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  • Office of Economic and Statistical Research

    discover more abdiscover more abdiscover more abdiscover more about historical Queenslandout historical Queenslandout historical Queenslandout historical Queensland

    Q150 Digital Books Section Details

    Name: Our First Half-Century, 1909 Section name: Part 4, Chapter 1, The Pastoral Industry

    Pages: 97112

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    Return to Q150 Collection:http://www.oesr.qld.gov.au/q150

    http://www.oesr.qld.gov.au/q150

  • PART IV.THE PRIMARY INDUSTRIES.

    CHAPTER I.

    THE PASTORAL INDUSTRY.Importance of Industry.Small Beginnings in New South Wales.Extension of Industry.

    Stocking of Darling Downs and Western Queensland.Rush for Pastoral Lands.Difficulties of Early Squatters.Influx of Victorian Capital. Changes in Method ofWorking Stations.Boom in Pastoral Properties. Checks from Drought. Discovery ofArtesian Water. Conservation of Surface Water. Introduction of Grazing Farm System.-Closer Settlement of Darling Downs. Cattle-Rearing. Meat-Freezing Works. Over

    stocking. Dairying. Station Routine. Charm of Pastoral Life. Shearing. Hospitalityof Squatters. Attraction of Industry as Investment and Occupation.

    THE pastoral industry in Queensland is, in point of duration, wellwithin the compass of a single life. In about seventy years it has attainedits present dimensions, and, as progress in the early years was very slow,its magnitude to-day supplies striking testimony to the energy andenterprise of two generations. The description of Queensland as a hugesheep and cattle farm with contributive industries, which without verygreat extravagance might have been offered forty years ago, has longceased to be applicable. But though other industries have grown intoimportance, reducing its pre-eminence, the pastoral still retains its unquestioned lead and is deservedly regarded as the main source of theState's wealth. Bearing in mind that the total exports from Queenslandfor 1907 were rather over fourteen and a-half millions sterling, of whichpastoral produce claimed more than half, it will be seen that this titleto precedence cannot be challenged. With an abatement of 529,000for butterdairying being associated with agriculturethis imposingsum is the direct product of the natural grasses. It can hardly besurprising then, after realising the potential wealth of these pastures, thatvisitors should be struck with the fact that rainfallpast, present, andprospectiveis a constant and very prominent topic in all grades of socialintercourse.

    That a continent so suited to the abundant propagation of animal lifeshould have been so poorly equipped by Nature with an indigenous fauna

  • 98 OUR FIRST HALF-CENTURY.

    can only be accounted for by Australia's primeval isolation. Similar vastprairie lands, which in America sustained countless herds of bison andin Africa literally swarmed with antelope and many species of game, werein Australia almost uninhabited. The absence of large rivers and ageneral scarcity of water had doubtless much to do with this destitutecondition of the great pasture lands of the interior, but still the wonderremains that a continent which now carries more sheep than any othercountry in the world should have been in its original state, except alongits coastal belt, almost tenantless. The fierce carnivora of the older worldwere entirely unrepresented, the principal denizen of the lonely land beingthe timid kangaroo ; but the curious problems presented by the Australianfauna have compensated the naturalist for its modest numbers.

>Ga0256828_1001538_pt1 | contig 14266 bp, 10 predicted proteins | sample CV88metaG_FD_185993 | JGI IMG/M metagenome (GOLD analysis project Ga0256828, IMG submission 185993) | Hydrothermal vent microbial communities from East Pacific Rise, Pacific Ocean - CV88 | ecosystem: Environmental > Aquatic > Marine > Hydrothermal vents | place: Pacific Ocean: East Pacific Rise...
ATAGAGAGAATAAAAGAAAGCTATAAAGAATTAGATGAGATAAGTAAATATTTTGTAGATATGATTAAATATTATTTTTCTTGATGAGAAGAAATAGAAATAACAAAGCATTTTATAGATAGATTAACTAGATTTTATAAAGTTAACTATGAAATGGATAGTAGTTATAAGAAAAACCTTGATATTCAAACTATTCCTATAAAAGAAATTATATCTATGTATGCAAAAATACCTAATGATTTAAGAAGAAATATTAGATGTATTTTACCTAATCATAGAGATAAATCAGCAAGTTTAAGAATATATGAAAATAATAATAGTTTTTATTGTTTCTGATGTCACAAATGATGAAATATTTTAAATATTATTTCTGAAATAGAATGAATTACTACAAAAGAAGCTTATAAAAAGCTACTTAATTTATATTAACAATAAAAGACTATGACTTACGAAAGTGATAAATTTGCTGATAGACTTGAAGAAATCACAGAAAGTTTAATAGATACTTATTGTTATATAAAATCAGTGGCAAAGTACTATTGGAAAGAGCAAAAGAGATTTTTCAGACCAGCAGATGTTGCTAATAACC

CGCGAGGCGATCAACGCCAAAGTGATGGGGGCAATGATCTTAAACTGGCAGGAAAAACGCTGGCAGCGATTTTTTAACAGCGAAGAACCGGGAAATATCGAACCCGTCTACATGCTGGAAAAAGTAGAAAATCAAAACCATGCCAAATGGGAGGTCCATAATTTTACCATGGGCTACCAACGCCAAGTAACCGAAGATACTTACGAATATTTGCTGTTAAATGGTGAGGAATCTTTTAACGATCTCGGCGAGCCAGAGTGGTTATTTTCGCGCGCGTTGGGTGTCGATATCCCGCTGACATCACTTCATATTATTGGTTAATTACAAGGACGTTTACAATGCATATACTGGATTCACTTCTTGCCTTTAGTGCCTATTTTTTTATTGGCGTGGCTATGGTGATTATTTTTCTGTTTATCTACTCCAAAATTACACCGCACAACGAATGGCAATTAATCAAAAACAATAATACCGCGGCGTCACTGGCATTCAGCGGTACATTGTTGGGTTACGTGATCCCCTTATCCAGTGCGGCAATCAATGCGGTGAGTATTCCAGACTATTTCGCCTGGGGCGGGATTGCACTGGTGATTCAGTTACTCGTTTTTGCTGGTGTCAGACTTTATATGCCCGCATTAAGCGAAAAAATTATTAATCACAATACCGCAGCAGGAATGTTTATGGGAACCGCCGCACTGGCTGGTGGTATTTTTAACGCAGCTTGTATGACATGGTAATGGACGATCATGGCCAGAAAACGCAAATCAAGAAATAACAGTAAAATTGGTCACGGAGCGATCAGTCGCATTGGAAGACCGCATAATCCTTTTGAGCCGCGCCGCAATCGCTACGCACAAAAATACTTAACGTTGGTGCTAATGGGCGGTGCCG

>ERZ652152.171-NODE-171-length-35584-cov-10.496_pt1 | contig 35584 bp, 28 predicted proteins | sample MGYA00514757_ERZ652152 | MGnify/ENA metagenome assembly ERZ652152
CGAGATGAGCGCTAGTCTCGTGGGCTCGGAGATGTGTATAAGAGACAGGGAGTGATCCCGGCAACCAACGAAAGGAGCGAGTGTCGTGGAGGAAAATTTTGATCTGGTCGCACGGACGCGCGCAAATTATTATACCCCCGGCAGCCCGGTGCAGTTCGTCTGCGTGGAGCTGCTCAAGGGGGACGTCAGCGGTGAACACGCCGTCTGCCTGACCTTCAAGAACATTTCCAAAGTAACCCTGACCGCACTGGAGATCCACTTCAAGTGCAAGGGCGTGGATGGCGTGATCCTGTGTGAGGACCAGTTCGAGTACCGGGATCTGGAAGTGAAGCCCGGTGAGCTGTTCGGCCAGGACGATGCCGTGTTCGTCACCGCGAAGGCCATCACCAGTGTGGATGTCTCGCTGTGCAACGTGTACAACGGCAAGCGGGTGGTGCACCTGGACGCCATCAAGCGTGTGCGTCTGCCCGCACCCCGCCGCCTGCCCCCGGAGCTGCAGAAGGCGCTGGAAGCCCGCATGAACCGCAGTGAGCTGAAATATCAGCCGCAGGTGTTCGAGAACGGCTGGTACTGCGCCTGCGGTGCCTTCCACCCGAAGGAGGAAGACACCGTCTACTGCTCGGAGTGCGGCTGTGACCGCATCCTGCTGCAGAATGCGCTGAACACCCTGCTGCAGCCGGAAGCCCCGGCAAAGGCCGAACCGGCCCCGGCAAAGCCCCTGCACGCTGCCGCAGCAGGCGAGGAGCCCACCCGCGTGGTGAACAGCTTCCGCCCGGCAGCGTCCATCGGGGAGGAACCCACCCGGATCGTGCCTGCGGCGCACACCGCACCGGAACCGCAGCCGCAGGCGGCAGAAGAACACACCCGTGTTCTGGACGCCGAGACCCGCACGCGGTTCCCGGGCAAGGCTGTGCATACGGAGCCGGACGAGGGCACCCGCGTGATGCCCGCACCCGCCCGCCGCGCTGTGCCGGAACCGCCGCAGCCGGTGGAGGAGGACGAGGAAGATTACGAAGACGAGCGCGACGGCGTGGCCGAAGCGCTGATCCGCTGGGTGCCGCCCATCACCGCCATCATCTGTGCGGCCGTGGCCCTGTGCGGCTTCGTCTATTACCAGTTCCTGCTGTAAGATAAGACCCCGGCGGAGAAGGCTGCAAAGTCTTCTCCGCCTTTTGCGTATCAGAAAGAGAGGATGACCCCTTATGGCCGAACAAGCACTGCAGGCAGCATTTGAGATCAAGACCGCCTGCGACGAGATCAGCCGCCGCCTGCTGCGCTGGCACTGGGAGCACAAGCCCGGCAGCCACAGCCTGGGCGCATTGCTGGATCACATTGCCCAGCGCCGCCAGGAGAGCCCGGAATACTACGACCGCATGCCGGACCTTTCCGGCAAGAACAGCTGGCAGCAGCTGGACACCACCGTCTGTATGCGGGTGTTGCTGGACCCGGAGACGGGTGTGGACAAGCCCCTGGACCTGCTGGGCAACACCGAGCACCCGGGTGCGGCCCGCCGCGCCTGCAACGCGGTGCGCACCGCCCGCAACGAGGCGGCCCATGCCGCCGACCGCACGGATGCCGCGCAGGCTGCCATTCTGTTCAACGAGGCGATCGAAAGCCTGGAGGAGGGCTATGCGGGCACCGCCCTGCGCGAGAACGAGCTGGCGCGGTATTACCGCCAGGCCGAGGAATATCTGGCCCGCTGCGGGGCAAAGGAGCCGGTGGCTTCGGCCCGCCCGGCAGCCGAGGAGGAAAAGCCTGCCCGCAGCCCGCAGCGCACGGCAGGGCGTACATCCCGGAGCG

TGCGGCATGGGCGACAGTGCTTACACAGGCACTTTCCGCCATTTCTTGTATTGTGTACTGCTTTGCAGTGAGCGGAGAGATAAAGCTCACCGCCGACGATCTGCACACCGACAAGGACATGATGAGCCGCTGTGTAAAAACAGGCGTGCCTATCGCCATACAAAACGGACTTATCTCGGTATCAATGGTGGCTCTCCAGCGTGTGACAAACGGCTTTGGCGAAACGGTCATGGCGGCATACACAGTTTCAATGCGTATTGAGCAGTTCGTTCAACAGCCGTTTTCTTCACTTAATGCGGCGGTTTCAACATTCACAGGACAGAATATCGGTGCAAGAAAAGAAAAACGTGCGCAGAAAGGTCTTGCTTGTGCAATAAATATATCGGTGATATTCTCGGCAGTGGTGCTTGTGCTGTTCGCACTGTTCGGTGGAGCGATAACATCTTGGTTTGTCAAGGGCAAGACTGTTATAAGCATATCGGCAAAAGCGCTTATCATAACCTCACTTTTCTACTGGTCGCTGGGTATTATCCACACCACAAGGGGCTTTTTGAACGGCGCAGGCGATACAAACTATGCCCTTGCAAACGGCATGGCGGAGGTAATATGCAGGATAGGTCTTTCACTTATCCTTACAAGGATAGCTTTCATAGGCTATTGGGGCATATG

In Queensland what is recognised as the Western Interior occupiesabout half the area of the State and is distinct in its geological formationfrom the coastal belt, the waters of which run into the ocean to the eastand north. The region of these watersheds, with the exception of somecomparatively limited areas of downs country on the heads of the rivers,is regarded as unsuitable for sheep, the rainfall being more abundant thanon the Western waters and the grass coarser, so that cattle are almostexclusively run there. In the Western Interior are the true sheeppastures. The farther one goes west the more treeless the countrybecomes. Here undulating downs for the most part stretch to the horizon,intersected by watercourses fringed with timber, and although in summermany of these creeks shrink to a chain of disconnected waterholes, few ofwhich are permanent, they offer abundant opportunities for water conservation. In the last few years many for several miles of their coursehave been converted into running streams by artesian bores.

    Before, however, dwelling on the present position, we must brieflyglance at the origin of pastoral enterprise in Australia and its tardyextension to Queensland.